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Human rights (in connection with health care)

Health inequalities of the Roma in Europe: a literature review.
Author(s): Parekh N, Rose T
Abstract:

The Roma are the most populous marginalised community in Europe and have some of the greatest health needs. There is a higher prevalence of communicable and non-communicable diseases within the community and significantly shorter life expectancies than national averages.

Health needs of the Roma population in the Czech and Slovak Republics
Author(s): Koupilová I, Epstein H, Holčı́k J, Hajioff S, McKee M
Health needs of the Roma population in the Czech and Slovak Republics.
Author(s): Koupilová I, Epstein H, Holčík J, Hajioff S, McKee M
Abstract:

In the growing literature on the human rights of Roma people in Central Europe, their relatively poor health status is often mentioned. However, little concrete information exists about the contemporary health status of the Roma in this region. We sought information on the health of the Roma in two of countries with significant Roma minorities, the Czech and Slovak Republics, by means of systematic searches for literature on the health of Roma people published in Czech or Slovak or by authors from the two countries.

Health status of Roma women in Spain
Author(s): Pilar Carrasco-Garrido, Ana López de Andrés, Valentin Hernández Barrera, Isabel Jiménez-Trujillo, Rodrigo Jiménez-García
Abstract:

The objective of the present study is to describe the health status of Roma women in Spain. Population-based health data have become available for this group, and we can now identify differences with non-Roma women.

IMPROVING ACCESS TO HEALTH CARE OF ROMA COMMUNITY IN VALJEVO
Author(s): Tanja Dimitrijević
Abstract:

Issues concerning health of Roma have not often been the subject of research in Serbia, despite the fact that the data on life quality of the majority of this ethnic group indicate that living conditions of majority of Roma largely cause and perpetuate their health problems. 

Left Out: Roma and Access to Health Care in Eastern and South Eastern Europe
Author(s): Open Society Institute
Abstract:

For the millions of Roma living in Central and Eastern Europe1 and South Eastern Europe,2 persistent discrimination and marginaliza- tion are a daily reality that results in poorer health for individuals and communi- ties. Roma3 make up the largest ethnic minority in these countries with an overall population estimated at 5 to 6 million people.4 Available data consistently shows higher rates of illness and mortality among Roma than in majority populations. Access to health care is only one factor shaping overall health, but it is critical to increasing social inclusion of Roma and ensuring equal opportunities for all.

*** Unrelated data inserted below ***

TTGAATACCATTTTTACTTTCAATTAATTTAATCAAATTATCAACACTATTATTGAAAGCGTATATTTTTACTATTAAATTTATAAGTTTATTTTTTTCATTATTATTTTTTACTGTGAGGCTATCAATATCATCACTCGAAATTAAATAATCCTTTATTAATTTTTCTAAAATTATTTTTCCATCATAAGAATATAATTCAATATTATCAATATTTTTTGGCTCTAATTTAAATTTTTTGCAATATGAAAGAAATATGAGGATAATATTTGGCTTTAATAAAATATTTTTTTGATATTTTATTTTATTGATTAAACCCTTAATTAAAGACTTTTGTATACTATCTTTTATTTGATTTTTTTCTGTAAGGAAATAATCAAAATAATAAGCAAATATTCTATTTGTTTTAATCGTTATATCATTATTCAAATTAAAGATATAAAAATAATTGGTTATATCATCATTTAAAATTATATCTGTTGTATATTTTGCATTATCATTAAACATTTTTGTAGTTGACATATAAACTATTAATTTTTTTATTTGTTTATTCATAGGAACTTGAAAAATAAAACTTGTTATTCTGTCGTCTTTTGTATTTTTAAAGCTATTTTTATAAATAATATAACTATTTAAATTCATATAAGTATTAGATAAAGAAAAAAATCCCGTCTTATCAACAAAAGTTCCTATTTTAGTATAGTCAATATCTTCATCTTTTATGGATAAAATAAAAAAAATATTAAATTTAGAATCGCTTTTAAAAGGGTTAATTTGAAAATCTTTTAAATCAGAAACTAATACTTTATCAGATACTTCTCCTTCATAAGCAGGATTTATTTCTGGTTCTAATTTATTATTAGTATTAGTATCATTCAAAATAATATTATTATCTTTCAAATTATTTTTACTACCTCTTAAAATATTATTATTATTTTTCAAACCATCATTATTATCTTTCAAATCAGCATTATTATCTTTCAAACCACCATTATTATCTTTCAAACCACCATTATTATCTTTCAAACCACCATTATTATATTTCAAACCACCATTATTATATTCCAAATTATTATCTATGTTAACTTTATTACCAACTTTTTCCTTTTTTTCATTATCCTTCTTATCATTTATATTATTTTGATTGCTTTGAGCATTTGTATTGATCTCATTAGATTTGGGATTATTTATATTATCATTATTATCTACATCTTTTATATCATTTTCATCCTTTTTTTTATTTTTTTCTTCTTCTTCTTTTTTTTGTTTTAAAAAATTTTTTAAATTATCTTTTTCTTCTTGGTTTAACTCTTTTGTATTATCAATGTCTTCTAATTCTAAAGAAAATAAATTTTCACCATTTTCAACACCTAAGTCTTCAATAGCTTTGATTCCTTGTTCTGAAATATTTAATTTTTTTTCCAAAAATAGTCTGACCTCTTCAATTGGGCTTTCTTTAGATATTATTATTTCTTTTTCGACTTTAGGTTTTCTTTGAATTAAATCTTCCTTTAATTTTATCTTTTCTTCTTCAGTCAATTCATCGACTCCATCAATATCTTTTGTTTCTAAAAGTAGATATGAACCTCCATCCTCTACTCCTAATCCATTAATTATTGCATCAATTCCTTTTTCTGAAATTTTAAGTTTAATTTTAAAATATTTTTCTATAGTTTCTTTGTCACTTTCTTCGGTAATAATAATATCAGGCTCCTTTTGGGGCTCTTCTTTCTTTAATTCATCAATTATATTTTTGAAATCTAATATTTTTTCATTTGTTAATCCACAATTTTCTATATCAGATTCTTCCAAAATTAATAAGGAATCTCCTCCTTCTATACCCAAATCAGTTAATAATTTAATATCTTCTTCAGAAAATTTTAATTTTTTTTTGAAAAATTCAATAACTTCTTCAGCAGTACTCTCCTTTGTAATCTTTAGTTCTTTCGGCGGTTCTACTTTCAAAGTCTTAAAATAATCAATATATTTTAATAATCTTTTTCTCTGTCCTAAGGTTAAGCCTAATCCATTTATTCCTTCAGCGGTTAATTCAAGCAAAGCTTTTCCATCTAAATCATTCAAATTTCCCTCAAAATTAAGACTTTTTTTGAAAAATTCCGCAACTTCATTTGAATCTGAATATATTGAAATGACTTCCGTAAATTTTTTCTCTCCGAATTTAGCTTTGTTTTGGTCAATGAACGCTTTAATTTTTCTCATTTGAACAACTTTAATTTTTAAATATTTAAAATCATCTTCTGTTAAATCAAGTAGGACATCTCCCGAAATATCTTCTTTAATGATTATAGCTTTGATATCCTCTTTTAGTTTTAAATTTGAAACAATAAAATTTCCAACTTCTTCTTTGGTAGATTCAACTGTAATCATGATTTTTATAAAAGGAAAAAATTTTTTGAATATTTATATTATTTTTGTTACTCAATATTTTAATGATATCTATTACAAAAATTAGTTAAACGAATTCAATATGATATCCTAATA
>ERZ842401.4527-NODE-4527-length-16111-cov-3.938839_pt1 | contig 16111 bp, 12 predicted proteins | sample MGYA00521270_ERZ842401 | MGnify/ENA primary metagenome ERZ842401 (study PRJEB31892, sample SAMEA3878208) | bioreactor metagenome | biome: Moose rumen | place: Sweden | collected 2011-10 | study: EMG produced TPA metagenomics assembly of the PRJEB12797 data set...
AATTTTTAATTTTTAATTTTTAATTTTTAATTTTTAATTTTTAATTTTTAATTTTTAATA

Policies to improve the health and well-being of Roma people: the European experience.
Author(s): Fésüs G, Östlin P, McKee M, Ádány R
Abstract:

The Roma constitute the largest ethnic minority in the European Region. The many policy initiatives designed over the past two decades to tackle their adverse social conditions in Central and South Eastern Europe, where the Roma population is concentrated, have had limited success. This paper reviews what is being done to improve the health and social situation of Roma communities in the Region and identifies factors that may limit the effectiveness of these policy initiatives. Strong political commitment, measures to overcome prejudices against Roma, inter-sectoral policy coordination, adequate budgets, evidence-based policies, and Roma involvement can be identified as key preconditions for improved healthoutcomes and well-being. However, developing a sound evidence-based approach to Roma inclusion requires removing obstacles to the collection of reliable data and improving analytical and evaluation capacity. Health policies seeking to reduce health inequalities for Roma people need to be aligned with education, economic, labour market, housing, environmental and territorial development policies and form part of comprehensive policy frameworks allowing for effective integration.

Primary care for the Roma in Europe: Position paper of the European forum for primary care
Author(s): Pim de Graaf, Danica Rotar Pavlič, Erika Zelko, Marga Vintges, Sara Willems, Lise Hanssens
Abstract:

Roma populations’ low health status and limited access to health services, including primary care, has been documented in many European countries, and warrants specific health policies and practices. A variety of experiences shows how primary care can adjust its practices to reduce the barriers to primary care for Roma populations.

At local level, establishing collaboration with Roma organisations helps primary care to improve mutual relations and quality of care. Mediation has proved to be an effective tool. Skills training of primary care practitioners may enhance their individual competences. Research and international sharing of experiences are further tools to improve primary care for the Roma people.

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